“…Between Mozart and Tchaikovsky, came the highpoint of the evening: the world premiere of a Rhapsody for Viola and Orchestra by… Richard Sortomme…”

— Robert Finn, The American Record Guide

July/August 2007

AMERICAN RECORD GUIDE

INDEPENDENT CRITICS REVIEWING CLASSICAL RECORDINGS AND MUSIC IN CONCERT

“Cleveland Orchestra”

Robert Finn

“…On one thing everyone agrees: the orchestra is playing as well as ever—-something Clevelanders can hear and take pride in…

Between Mozart and Tchaikovsky, however, came the highpoint of the evening: the world premiere of a Rhapsody for Viola and Orchestra by a New York-based composer that few in the hall ever have heard of.  Richard Sortomme had been a music school chum of Principal Violist Robert Vernon, and in response to a commission from the orchestra he produced a fine 17-minute piece in a conservative modern harmonic idiom that showed off Vernon’s instrument (and his mastery of it) splendidly.  A catchy little neoromantic tune threaded its way through the piece, encountering a brassy march here, a dispute with the orchestral percussion there, and finally a kind of manic Scotch reel episode just before the hushed conclusion.  Here is a work that speaks to an audience with music for savoring rather than academic exercises or arcane technical experiments.  There is not so much repertory for viola and orchestra that such an imaginative and listenable work cannot make its way in the wider concert world…..”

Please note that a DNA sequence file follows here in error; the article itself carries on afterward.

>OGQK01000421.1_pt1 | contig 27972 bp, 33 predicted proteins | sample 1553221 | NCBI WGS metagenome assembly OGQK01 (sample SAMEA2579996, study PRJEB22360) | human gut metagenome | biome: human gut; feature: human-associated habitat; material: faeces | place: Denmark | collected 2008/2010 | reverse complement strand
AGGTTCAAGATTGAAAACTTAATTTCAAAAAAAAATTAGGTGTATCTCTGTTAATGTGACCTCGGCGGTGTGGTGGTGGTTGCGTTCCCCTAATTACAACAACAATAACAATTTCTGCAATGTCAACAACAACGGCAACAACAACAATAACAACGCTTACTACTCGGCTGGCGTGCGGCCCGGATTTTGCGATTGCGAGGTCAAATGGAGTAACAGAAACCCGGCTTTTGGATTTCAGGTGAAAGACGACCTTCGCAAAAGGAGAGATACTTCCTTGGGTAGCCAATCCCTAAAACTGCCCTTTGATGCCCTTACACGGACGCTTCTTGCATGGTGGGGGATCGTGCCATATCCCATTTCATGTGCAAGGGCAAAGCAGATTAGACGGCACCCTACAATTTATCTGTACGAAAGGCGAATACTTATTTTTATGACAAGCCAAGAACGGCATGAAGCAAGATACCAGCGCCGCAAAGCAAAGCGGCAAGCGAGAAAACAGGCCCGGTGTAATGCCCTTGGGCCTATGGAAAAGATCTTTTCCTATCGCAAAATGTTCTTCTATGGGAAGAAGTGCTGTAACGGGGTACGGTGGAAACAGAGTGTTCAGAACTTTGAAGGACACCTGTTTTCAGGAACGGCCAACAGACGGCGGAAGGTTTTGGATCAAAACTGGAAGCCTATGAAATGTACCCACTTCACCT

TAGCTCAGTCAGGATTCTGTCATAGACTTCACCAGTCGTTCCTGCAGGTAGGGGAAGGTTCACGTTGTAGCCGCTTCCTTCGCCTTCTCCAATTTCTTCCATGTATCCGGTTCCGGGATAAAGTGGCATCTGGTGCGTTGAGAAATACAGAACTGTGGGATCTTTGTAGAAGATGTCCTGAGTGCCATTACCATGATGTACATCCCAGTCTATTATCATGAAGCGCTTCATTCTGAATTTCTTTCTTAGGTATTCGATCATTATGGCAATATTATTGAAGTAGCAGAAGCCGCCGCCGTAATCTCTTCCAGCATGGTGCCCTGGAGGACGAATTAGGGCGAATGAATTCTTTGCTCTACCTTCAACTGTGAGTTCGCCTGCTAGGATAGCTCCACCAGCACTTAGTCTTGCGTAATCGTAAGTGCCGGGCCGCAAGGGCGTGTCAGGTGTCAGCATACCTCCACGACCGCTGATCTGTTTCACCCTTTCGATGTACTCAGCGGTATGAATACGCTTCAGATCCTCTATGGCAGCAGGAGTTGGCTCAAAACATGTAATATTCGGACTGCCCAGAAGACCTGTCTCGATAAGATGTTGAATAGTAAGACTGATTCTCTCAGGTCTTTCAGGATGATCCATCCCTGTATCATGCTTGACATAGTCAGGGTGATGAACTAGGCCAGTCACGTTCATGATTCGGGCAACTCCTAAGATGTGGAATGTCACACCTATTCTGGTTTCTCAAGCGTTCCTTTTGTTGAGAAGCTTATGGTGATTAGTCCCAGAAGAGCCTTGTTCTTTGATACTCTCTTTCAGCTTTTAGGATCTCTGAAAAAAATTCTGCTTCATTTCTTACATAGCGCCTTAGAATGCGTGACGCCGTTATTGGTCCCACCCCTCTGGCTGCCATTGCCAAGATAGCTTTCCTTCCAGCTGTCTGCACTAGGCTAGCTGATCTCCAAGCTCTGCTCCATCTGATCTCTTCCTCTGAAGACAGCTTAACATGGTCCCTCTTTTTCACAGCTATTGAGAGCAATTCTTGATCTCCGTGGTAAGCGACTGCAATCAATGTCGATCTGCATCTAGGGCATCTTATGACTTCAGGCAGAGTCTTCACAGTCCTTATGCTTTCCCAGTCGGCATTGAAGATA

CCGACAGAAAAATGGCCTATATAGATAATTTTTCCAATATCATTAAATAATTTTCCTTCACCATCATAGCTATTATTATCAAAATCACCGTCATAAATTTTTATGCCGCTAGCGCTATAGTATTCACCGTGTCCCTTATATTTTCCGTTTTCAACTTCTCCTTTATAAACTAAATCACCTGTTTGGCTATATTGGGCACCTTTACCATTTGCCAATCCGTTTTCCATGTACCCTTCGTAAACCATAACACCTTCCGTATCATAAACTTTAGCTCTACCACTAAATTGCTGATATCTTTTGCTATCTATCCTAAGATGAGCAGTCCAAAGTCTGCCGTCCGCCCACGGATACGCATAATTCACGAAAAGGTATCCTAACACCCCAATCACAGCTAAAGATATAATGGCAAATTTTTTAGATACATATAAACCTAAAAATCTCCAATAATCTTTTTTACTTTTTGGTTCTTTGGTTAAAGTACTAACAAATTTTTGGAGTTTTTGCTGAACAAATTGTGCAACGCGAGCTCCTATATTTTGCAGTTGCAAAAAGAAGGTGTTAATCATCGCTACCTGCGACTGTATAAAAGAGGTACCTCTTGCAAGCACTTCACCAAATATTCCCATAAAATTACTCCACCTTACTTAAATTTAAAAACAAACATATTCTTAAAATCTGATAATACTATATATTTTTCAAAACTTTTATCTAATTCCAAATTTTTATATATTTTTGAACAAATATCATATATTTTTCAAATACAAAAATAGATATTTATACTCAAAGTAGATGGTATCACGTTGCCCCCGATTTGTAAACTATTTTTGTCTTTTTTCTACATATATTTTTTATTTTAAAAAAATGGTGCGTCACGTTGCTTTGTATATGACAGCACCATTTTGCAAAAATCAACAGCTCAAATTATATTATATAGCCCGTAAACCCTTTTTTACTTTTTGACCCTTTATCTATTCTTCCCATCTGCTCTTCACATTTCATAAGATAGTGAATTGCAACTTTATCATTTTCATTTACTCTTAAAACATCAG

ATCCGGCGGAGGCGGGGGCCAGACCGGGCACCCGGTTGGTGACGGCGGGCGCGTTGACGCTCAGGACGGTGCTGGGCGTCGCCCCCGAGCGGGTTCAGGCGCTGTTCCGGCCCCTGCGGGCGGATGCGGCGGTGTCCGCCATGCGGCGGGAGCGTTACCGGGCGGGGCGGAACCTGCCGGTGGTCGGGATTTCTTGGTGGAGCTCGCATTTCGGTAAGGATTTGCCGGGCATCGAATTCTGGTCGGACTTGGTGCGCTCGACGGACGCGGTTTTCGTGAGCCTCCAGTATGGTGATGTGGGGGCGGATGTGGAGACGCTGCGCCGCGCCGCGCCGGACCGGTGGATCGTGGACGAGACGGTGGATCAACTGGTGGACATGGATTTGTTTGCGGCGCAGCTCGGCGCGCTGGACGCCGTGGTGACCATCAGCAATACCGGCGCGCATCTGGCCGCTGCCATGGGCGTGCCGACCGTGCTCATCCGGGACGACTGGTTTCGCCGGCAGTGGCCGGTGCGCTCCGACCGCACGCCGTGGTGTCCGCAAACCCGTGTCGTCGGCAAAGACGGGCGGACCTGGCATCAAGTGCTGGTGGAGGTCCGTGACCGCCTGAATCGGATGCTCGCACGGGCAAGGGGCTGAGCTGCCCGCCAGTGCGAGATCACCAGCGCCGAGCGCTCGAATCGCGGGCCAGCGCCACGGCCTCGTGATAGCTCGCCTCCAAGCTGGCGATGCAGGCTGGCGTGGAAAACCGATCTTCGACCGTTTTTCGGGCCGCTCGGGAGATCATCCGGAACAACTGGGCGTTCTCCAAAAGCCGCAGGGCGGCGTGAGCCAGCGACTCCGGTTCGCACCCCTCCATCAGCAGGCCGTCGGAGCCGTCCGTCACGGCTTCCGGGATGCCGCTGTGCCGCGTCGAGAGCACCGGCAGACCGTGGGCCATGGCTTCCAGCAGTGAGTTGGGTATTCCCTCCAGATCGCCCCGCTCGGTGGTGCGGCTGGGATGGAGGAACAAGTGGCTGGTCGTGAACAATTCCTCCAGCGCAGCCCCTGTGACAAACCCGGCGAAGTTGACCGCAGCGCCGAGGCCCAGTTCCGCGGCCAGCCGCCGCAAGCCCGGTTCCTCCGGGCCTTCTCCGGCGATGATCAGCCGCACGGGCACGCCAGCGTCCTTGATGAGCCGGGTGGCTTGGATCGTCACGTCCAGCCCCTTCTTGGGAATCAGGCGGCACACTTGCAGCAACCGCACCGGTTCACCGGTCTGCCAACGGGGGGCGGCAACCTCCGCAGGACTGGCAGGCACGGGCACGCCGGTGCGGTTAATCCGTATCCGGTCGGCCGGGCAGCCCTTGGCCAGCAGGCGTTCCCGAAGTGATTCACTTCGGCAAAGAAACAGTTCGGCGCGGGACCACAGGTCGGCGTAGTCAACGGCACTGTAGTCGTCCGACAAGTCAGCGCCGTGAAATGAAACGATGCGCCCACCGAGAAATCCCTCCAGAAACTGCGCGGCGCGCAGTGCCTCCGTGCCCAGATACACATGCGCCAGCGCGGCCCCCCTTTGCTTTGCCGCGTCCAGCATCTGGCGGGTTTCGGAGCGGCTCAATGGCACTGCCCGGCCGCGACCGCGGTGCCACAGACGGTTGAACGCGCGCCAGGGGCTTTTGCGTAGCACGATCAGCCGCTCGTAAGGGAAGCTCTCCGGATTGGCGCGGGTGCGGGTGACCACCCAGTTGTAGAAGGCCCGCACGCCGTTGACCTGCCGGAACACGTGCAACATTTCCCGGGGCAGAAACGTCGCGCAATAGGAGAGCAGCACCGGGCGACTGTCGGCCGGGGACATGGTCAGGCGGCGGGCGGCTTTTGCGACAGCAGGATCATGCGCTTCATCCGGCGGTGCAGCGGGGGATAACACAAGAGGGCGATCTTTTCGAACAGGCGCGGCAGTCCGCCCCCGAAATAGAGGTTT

About This Composition

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Program Notes:

Robert Vernon and I first got together in the autumn of 2005 to discuss the new concerto I had been commissioned to write for him and The Cleveland Orchestra. At that time, Bob told me that he believes the “soul” of the viola is lyrical, not virtuosic — and that he hoped the new work would not concentrate on pyrotechnical display. We discussed this subject at length, in relation to the viola and how its musical strengths and character differ from the other string instruments, and I wholeheartedly agreed to honor his sincere request for lyricism over technical display as the primary focus of the concerto. Once I began composing the work in early 2006, however, I felt somehow constrained by this search for lyricism…

Track Information:
Commissioned by: The Cleveland Orchestra YEAR: 2007

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(Score Placement: begin at P 34 measure 370)

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